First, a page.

It has been a rough and confusing day around here today. It seems that with every passing day Lucy sinks deeper into the world of dementia.
Today she can not find her way around the house anymore. She is also seeing people and things that are just not there. I have to follow her whenever she gets up because she is so unsteady that her chance of falling is great. She will also get into things and do inappropriate things if i don't keep an eye on her. Today as she was starting to undress at about five o'clock, when I asked her what to she was doing she got very angry with me. She is frustrated I am sure, but it is rough when she takes it out on me.
I am trying very hard not to get "caregiver burnout", but some days it is extremely difficult to maintain a positive attitude, especially on those days like today when she becomes hostile toward me. The Chaplain from Hospice was by today and spent about half an hour talking with her. She was very confused at the time, and so the Chaplain got to witness her as she saw people that weren't there and asked inappropriate questions. It makes me feel a bit better when someone besides me sees this behavior. I guess because I feel it is difficult for anyone to understand how bad things have become unless they experience it themselves.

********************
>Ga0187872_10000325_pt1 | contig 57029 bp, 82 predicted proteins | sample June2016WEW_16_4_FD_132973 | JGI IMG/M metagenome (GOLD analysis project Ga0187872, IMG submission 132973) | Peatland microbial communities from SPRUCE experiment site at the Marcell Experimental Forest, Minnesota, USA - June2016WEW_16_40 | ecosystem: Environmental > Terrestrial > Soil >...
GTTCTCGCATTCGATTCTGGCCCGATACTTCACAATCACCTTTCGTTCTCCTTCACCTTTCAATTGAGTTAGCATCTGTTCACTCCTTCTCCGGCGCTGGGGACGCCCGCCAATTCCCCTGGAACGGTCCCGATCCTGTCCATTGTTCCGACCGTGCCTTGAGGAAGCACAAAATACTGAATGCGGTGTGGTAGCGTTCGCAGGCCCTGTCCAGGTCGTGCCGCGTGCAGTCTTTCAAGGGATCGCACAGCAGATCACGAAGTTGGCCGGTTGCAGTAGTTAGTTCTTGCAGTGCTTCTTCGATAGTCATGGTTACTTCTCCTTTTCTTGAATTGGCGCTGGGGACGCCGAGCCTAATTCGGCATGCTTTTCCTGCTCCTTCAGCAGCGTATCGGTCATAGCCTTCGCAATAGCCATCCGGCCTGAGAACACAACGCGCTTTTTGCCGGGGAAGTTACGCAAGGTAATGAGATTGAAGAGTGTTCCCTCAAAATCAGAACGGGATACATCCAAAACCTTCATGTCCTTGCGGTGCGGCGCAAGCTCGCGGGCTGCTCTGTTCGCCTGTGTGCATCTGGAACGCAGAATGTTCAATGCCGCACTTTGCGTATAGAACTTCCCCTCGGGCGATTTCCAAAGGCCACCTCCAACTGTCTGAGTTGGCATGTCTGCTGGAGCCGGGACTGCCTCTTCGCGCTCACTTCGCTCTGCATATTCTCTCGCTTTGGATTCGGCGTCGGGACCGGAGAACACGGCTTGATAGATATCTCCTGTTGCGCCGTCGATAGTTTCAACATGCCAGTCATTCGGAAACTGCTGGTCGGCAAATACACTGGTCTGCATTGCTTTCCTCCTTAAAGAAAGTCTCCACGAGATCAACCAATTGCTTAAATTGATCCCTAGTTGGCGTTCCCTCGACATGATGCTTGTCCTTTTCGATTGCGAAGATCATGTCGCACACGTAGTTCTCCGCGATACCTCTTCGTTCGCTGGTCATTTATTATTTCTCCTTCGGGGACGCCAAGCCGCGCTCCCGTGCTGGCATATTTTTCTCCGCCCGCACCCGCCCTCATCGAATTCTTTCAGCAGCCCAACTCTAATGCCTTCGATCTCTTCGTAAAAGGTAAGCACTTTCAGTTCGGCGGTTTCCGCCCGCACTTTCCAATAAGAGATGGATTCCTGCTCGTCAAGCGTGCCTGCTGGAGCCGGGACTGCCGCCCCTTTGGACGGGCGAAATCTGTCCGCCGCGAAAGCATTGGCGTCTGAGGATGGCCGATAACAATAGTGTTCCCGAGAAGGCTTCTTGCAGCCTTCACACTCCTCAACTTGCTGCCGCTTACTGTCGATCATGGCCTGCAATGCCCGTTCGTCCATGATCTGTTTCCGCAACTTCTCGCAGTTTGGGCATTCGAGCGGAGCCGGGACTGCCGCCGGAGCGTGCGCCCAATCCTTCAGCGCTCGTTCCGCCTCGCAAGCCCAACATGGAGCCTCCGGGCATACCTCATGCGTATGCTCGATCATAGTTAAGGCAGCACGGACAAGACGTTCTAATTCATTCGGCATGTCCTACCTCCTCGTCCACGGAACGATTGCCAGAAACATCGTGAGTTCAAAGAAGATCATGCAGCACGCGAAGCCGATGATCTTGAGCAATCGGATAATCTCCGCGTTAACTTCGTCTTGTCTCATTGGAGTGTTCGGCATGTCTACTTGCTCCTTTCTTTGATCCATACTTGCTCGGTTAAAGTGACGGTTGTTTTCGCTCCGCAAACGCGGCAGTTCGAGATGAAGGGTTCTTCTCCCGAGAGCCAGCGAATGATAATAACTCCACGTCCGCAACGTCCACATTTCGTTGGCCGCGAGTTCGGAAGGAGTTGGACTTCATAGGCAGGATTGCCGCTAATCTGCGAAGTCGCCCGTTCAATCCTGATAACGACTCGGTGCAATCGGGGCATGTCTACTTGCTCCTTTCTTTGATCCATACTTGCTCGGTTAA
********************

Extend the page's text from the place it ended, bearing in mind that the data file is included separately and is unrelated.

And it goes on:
I have been a Registered Nurse since 1973 and much of that time was spent with seniors, many of whom had dementia. I have tried to help caregivers with their difficulties for so many years, but I don't really think I understood until now just how difficult being a full time caregiver can become. Hour after hour sharing space with a person who is no longer in touch with reality, and that can be hostile at times is terribly difficult to say the least. I have a whole new understanding of dementia now.
I am blessed to be able to afford night staff from midnight until eight am, which allows me to get uninterrupted sleep. Before I hired them I was up every two to four hours every night. It was an impossible situation.
II have called in Hospice at this point. They have been quite a help. I say this to share the information on when to contact Hospice. They no longer have the "6 month" rule. They do take long term patients now. The requirements are different for the different diseases, but Dementia is considered one of them and it is an acceptable diagnosis now for assistance. If you find yourself in the "caregiver" position for a demented person, do not hesitate to contact Hospice to see if you qualify for assistance. Don't find yourself in a "burnout" position before you attempt to get help.
Remember, in order to be a good caregiver you must also take care of yourself!